Does this Texas tale sound just a tad fishy to anyone else? Last week an arsonist set an early morning fire at the Texas Governor's mansion. The mansion was unoccupied because it was undergoing renovations. News reports said that a new sprinkler system had been at the top of the list of renovations, yet eight months into the project, that task had not been completed. In this report, we learn that the security system that protected the mansion (and was monitored by guards on site) hasn't been working lately.

S.C. Gov. vetoes sprinkler bill

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Friday, June 13, 2008
IN a big blow to sprinkler advocates who have been working on an incentive bill here and on the national level, South Carolina Gov. Mark Sanford waited until the last minute to veto a sprinkler bill that would have provided tax incentives for homeowners and businesses to retrofit with sprinklers. The bill was sent to the governor's desk last week after passing the state senate. He had until June 11 to veto or sign. Had Sanford not signed or vetoed the bill, it would have automatically become law on June 12. Reports said the governor objected to the amount of the incentive (25% from the state, 25% from the local government) calling it more of a "subsidy" than an incentive to invest. The Legislature will reconvene June 25 to take up the governor's vetoes. At that time the Governor's veto could be overridden by a two-thirds vote. If not, the issue is dead until January.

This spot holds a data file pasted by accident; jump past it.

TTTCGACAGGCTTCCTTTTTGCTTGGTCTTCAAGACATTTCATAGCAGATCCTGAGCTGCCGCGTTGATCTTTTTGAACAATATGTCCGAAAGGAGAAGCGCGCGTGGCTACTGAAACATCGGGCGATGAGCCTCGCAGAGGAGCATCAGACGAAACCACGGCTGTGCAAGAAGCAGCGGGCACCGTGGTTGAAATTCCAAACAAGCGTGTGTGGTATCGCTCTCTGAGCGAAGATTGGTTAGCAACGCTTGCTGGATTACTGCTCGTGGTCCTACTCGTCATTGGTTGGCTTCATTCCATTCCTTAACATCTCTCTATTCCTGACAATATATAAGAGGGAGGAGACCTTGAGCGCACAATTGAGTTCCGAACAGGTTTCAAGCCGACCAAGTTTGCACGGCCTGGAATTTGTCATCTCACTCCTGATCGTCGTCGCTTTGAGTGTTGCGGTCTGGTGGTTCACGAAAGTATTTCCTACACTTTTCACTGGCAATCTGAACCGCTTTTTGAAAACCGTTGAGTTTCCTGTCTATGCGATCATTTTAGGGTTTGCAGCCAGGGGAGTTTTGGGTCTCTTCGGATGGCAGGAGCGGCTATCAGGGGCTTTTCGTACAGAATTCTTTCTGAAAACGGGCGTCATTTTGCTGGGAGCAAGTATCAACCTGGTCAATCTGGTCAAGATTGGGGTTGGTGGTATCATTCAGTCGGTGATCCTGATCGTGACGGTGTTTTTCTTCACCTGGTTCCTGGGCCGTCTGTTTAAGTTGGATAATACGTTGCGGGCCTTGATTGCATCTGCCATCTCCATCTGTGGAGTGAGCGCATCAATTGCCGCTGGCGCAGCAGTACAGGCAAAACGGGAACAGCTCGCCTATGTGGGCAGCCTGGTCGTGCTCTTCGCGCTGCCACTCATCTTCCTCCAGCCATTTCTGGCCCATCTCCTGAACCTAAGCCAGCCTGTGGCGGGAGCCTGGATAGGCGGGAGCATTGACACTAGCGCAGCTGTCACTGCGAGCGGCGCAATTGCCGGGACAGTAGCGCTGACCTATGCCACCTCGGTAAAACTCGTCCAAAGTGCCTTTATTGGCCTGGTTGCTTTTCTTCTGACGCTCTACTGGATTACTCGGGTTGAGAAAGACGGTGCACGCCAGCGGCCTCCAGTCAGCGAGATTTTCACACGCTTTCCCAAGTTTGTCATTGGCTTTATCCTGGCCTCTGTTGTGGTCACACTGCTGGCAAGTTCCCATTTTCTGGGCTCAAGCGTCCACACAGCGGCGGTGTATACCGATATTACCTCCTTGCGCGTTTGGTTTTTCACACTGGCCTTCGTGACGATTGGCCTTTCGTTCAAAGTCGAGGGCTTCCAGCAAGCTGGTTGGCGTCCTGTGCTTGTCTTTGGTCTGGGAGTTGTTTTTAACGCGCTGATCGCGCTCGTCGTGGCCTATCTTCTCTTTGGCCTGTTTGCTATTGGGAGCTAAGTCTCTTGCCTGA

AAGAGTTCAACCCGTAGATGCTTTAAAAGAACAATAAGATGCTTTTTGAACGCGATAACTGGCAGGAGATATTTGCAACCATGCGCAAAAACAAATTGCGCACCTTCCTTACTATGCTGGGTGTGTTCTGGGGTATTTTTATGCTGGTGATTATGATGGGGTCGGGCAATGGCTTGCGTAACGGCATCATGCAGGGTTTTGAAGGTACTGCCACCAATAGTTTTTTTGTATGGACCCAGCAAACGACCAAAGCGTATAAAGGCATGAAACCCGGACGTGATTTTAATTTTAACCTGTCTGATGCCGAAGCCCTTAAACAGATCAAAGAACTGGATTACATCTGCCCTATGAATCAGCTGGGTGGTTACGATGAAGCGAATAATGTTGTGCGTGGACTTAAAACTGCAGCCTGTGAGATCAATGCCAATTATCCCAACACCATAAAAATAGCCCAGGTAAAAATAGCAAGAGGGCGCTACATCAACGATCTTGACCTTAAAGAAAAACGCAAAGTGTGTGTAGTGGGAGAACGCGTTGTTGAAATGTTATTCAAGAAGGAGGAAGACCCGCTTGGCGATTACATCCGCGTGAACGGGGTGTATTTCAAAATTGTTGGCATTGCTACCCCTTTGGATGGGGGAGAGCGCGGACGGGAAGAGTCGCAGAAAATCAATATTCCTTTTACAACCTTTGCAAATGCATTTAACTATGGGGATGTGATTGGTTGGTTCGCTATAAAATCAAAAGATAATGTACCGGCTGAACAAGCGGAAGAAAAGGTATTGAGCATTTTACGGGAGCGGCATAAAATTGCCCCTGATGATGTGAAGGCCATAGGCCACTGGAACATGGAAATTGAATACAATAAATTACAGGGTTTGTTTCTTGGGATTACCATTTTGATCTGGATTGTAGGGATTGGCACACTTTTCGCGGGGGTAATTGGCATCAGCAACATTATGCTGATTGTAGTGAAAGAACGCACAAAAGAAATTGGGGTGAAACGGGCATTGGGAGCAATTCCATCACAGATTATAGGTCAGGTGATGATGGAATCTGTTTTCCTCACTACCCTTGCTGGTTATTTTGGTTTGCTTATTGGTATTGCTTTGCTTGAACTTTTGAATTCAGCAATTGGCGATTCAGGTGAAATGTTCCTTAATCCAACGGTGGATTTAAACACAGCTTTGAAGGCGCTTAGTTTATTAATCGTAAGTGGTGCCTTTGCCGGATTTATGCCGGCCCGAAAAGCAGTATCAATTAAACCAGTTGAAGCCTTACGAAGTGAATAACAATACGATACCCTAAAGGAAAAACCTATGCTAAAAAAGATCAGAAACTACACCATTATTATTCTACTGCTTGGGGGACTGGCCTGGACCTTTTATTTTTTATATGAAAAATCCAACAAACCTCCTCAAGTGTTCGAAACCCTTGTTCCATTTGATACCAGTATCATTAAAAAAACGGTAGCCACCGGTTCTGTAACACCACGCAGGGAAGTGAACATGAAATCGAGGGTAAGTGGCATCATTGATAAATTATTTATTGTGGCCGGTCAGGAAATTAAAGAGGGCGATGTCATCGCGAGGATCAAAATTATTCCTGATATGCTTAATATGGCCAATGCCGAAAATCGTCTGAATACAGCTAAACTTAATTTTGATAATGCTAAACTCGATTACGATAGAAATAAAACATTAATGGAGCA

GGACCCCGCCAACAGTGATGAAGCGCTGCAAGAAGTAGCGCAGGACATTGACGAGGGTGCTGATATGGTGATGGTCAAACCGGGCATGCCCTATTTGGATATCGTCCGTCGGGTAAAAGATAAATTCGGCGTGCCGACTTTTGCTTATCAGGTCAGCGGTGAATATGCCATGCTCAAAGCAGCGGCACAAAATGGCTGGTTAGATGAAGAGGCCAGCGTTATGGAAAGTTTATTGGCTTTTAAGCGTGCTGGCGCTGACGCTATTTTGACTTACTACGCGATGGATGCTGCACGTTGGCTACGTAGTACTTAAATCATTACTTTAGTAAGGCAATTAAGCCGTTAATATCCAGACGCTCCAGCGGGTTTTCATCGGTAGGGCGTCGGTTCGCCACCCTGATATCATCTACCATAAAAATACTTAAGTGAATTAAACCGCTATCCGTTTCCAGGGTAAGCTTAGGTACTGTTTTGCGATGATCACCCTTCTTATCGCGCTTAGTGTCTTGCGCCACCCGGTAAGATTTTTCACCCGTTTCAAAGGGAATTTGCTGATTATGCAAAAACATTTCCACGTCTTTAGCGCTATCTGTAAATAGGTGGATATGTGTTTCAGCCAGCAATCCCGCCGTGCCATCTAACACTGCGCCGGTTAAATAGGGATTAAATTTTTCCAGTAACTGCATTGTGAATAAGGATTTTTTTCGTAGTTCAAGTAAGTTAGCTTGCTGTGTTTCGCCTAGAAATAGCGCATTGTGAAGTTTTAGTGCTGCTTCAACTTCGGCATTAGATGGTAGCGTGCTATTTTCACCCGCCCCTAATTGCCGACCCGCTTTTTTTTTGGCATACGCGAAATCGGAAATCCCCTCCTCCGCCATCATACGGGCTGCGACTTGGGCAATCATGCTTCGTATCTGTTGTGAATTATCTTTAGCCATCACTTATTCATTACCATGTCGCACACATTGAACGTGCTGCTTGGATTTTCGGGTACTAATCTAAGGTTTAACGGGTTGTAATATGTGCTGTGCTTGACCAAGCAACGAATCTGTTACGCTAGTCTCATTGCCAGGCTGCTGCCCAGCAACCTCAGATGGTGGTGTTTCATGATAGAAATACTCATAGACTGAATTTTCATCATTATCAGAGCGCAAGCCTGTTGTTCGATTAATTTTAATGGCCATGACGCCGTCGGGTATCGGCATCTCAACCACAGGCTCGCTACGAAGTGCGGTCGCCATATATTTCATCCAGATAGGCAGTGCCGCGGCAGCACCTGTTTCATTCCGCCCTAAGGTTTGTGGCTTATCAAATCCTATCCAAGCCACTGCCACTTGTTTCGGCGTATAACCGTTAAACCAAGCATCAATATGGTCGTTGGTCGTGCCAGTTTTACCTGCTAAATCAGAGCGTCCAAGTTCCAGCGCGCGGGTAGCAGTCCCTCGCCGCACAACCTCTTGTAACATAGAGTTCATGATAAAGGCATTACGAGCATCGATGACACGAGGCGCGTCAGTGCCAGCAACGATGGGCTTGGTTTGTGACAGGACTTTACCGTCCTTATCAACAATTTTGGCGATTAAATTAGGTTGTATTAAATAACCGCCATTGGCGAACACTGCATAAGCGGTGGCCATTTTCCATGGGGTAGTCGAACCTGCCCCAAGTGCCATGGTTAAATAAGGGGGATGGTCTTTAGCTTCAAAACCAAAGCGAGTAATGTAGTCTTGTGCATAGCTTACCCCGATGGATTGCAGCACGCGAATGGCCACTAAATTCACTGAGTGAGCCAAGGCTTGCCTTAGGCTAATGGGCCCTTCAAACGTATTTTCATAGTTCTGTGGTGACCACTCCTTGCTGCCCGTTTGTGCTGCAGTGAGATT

Honeywell sells off a unit

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Friday, June 13, 2008
Honeywell ought to have some more cash on hand. It's not really security related.

Home security systems of the Fortune 300 CEOs

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Thursday, June 12, 2008
This chart is from a Wall Street Journal story about how much money Fortune 300 companies spent to keep their CEOs safe. There's quite a swing here. In one hand you've got companies like Valero Energy, which forked over a mere $239 for monitoring fees for CEO William Klesse's home security system. At the other extreme is Limited Inc., which spent $1.25 million to protect CEO Leslie Wexner. This total reportedly includes security for Wexner's 22,371-square-foot home on a 300-acre estate and "other homes and a yacht." It also includes use of a corporate jet, which the company requires.

Stanley to buy Sonitrol

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Wednesday, June 11, 2008